Natural sensory system such as bacteria engineered to detect pollution and placed in a self-contained portable box could be the most effective way to track pollutants. Such devices are being developed as part of BIOMONAR, an EU-funded project which follows on from its predecessors, ECODIS and TOXICHIP. “Bacteria like all living beings have very specific sensory proteins, which enable the [bacterial] cell to find its way around and detect toxic or edible chemicals,” tells Jan van der Meer, project microbiologist at the University of Lausanne, Switzerland.
The project team relied on bacteria coupled to a molecular reporter system that is easily visible. As a result, bacteria light up through bioluminescence once the target chemicals are sensed. “Much of what we do is designing and testing genetic circuits, small pieces of DNA which contain the necessary information for the cell to produce the reporter signal in response to the environmental target compound,” says van der Meer. For example, he has developed a biosensor to detect arsenic as a contaminant in drinking water by genetically engineering Escherichia coli bacteria.
Nevertheless, this approach has limitations. Biosensors developed by project scientists do not reveal what is in the water; just that it is toxic to the bacteria, which is sometimes all we need to know. However, this method compares favourably to previously developed chemical pollution sensors. “The advantage of live cells is that they can report biological effects, in other words they can tell you what a biological system feels,” comments Shimshon Belkin, a project scientist at the Hebrew University of Jerusalem, Israel, adding: “no chemical method can provide this information.”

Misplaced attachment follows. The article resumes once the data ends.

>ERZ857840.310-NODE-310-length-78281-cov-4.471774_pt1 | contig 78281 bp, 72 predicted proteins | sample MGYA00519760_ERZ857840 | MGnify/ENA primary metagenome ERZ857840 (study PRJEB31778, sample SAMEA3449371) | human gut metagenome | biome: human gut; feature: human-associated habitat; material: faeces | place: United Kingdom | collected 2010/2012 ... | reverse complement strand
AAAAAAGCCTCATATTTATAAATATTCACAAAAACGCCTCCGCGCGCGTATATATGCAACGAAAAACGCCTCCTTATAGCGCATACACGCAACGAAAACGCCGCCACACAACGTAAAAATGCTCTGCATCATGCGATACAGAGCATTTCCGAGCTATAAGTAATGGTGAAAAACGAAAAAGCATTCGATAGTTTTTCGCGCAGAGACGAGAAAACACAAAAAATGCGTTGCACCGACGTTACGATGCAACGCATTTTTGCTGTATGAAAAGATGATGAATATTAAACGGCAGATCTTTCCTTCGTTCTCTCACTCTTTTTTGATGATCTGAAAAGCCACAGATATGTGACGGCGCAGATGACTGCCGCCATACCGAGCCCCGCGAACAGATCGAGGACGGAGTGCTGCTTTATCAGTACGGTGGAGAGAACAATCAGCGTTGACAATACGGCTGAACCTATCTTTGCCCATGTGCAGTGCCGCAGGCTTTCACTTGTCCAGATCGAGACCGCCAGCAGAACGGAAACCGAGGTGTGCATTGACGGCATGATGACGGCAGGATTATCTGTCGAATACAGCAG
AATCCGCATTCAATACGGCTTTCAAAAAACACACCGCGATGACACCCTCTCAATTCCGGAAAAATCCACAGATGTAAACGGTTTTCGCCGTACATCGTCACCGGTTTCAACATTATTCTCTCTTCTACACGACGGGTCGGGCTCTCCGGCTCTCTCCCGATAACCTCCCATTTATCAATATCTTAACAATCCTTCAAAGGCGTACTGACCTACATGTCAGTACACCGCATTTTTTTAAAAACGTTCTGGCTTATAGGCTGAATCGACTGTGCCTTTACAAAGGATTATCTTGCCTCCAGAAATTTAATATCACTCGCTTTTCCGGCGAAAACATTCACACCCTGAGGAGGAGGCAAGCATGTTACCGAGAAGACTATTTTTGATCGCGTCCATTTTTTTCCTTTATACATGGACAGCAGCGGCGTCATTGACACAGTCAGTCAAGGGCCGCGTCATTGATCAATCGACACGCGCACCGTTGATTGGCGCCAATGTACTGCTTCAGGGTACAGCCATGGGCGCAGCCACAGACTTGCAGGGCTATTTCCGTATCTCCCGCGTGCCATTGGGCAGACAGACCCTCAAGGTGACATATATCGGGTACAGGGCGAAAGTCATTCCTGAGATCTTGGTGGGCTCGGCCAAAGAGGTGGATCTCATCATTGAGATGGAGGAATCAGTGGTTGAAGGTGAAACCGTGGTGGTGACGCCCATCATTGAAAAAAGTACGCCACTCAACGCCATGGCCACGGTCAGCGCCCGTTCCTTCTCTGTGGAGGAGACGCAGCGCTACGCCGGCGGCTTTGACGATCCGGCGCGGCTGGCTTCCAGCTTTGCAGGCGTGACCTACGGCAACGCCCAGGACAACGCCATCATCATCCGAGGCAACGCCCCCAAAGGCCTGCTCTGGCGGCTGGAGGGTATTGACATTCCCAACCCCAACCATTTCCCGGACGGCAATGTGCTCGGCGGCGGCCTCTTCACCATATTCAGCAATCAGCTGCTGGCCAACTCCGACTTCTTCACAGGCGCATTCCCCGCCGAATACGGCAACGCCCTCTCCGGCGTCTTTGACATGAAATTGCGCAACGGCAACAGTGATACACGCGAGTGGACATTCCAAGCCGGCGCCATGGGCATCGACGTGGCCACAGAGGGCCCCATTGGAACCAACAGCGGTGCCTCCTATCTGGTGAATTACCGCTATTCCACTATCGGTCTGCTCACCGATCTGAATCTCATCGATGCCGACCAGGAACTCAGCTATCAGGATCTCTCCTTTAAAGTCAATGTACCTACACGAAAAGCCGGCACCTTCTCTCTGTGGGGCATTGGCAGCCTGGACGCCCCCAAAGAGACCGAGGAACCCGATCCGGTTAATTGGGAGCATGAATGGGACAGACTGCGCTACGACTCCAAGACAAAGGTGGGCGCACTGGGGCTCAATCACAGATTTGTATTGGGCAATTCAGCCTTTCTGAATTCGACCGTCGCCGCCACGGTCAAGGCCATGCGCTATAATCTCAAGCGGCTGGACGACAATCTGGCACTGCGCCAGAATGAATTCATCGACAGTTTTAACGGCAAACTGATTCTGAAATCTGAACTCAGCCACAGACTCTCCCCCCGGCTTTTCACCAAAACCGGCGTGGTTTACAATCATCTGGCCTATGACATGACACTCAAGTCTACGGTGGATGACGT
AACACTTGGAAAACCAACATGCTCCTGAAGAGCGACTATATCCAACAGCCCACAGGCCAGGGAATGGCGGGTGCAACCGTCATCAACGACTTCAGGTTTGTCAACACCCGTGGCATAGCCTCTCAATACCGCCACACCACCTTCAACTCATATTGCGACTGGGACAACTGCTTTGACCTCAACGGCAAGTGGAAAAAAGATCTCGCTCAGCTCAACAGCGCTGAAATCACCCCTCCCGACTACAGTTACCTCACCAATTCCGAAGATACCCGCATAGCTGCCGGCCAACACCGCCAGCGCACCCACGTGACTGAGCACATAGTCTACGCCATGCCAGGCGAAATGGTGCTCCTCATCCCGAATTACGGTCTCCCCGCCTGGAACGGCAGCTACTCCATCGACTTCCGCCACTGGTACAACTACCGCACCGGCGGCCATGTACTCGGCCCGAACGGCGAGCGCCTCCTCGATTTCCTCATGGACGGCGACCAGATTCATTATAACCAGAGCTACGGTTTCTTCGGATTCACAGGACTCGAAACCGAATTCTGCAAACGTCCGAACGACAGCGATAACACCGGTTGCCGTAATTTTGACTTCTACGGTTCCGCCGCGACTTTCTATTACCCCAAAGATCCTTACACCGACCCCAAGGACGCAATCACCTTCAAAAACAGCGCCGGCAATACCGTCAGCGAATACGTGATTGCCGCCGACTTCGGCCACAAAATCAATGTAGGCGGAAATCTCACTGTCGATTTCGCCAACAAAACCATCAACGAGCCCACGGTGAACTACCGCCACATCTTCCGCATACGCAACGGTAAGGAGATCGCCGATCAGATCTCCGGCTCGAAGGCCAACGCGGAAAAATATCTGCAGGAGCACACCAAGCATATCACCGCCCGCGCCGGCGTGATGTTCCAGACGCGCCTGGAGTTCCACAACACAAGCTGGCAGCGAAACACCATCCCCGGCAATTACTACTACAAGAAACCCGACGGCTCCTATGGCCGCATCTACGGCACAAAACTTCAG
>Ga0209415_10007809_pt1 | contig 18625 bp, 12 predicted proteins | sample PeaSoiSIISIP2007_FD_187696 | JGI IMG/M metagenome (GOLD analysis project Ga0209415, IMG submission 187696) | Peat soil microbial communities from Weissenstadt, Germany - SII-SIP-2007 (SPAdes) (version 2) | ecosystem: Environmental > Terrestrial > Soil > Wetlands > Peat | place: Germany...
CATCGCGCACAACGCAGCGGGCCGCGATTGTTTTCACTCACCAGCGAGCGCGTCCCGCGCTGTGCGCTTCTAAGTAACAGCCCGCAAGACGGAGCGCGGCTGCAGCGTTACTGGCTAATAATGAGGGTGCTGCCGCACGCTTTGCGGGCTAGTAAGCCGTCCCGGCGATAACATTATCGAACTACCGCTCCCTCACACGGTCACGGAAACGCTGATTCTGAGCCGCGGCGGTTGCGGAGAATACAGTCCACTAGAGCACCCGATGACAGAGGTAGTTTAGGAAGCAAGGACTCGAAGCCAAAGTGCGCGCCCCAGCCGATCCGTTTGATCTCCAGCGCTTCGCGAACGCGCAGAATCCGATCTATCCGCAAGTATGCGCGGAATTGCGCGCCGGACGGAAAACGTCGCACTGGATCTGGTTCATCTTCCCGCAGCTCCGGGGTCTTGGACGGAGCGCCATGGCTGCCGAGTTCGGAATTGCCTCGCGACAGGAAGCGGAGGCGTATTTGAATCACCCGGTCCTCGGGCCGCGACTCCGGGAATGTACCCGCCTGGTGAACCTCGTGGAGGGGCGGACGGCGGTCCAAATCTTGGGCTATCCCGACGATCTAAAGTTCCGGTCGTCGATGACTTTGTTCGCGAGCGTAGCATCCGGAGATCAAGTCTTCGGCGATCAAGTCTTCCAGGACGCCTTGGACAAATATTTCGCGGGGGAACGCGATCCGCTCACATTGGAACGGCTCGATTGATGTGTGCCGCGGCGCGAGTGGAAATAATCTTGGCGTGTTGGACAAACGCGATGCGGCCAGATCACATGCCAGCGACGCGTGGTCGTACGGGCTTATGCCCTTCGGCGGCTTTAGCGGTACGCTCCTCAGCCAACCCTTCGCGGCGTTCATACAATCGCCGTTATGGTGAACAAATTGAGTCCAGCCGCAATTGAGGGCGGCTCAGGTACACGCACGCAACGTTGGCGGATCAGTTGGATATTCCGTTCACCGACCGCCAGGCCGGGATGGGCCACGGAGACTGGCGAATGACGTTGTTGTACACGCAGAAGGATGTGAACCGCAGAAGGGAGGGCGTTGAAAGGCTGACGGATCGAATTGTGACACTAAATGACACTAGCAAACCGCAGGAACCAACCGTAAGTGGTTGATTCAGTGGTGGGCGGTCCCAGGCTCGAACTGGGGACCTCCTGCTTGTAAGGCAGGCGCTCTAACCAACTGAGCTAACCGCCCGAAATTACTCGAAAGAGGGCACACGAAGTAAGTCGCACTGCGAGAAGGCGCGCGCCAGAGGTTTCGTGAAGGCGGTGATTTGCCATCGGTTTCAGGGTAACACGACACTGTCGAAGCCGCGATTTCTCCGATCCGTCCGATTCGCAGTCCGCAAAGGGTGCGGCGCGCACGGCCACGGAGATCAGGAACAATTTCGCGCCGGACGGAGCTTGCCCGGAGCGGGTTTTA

Besides, these kits could help go beyond regulatory requirements. “Regulations would mandate testing of maybe 100 chemicals, but you test only for these chemicals. If you get chemical 101, you will never find it, because you will not be specifically looking for it,” Belkin tells, “but these toxicity assays will discover its presence.”
However, industry is unlikely to adopt this approach unless mandated by authorities. There is a need for “clear legislation that will ask the user in industry to [follow] pollution quickly and frequently,” comments Gérald Thouand, a scientist at the University of Nantes, France, not connected to the project. He is working on bacterial sensors for detecting heavy metal pollutants in waste waters from treatment plants.
There are further challenges that still must be overcome before the bacterial alarms are widely deployed. “You can use genetically modified microorganisms for your own use in the laboratory and in some cases in a closed and defined area, but not in the environment. It is very, very difficult,” adds Thouand. Indeed, releasing live species into the environment is very different from a containment process in a lab, concurs Brian Wynne, professor of science studies at Lancaster University, UK. “I think people will rightly ask questions about whether we can trust the containment process,” he tells. But he notes that microorganisms may well prove easier to contain than genetically modified crop plants.
The next big problem scientists must address, notes Thouand, is the problem of mixed pollutants. “A pollutant can be more toxic or less toxic when in contact with other chemicals. For the environment, we need to address this problem in the decades to come and only live cells will answer the problem.”
16 January 2013
by Anthony King
Image credit: drdan152